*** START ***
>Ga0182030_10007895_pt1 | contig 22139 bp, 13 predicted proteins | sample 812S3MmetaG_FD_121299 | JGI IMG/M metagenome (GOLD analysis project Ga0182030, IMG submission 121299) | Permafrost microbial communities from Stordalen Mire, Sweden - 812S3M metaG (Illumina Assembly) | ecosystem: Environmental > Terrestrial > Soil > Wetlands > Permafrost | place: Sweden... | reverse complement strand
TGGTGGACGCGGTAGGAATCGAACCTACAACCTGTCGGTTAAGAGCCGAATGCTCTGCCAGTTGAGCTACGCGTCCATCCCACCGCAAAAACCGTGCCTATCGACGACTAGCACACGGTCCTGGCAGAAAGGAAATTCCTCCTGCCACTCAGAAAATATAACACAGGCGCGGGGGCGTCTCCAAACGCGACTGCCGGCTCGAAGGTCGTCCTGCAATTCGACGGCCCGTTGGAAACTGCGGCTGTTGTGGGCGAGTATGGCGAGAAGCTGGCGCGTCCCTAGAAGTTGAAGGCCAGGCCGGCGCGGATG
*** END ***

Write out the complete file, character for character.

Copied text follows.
>Ga0182030_10007895_pt1 | contig 22139 bp, 13 predicted proteins | sample 812S3MmetaG_FD_121299 | JGI IMG/M metagenome (GOLD analysis project Ga0182030, IMG submission 121299) | Permafrost microbial communities from Stordalen Mire, Sweden - 812S3M metaG (Illumina Assembly) | ecosystem: Environmental > Terrestrial > Soil > Wetlands > Permafrost | place: Sweden... | reverse complement strand
TGGTGGACGCGGTAGGAATCGAACCTACAACCTGTCGGTTAAGAGCCGAATGCTCTGCCAGTTGAGCTACGCGTCCATCCCACCGCAAAAACCGTGCCTATCGACGACTAGCACACGGTCCTGGCAGAAAGGAAATTCCTCCTGCCACTCAGAAAATATAACACAGGCGCGGGGGCGTCTCCAAACGCGACTGCCGGCTCGAAGGTCGTCCTGCAATTCGACGGCCCGTTGGAAACTGCGGCTGTTGTGGGCGAGTATGGCGAGAAGCTGGCGCGTCCCTAGAAGTTGAAGGCCAGGCCGGCGCGGATG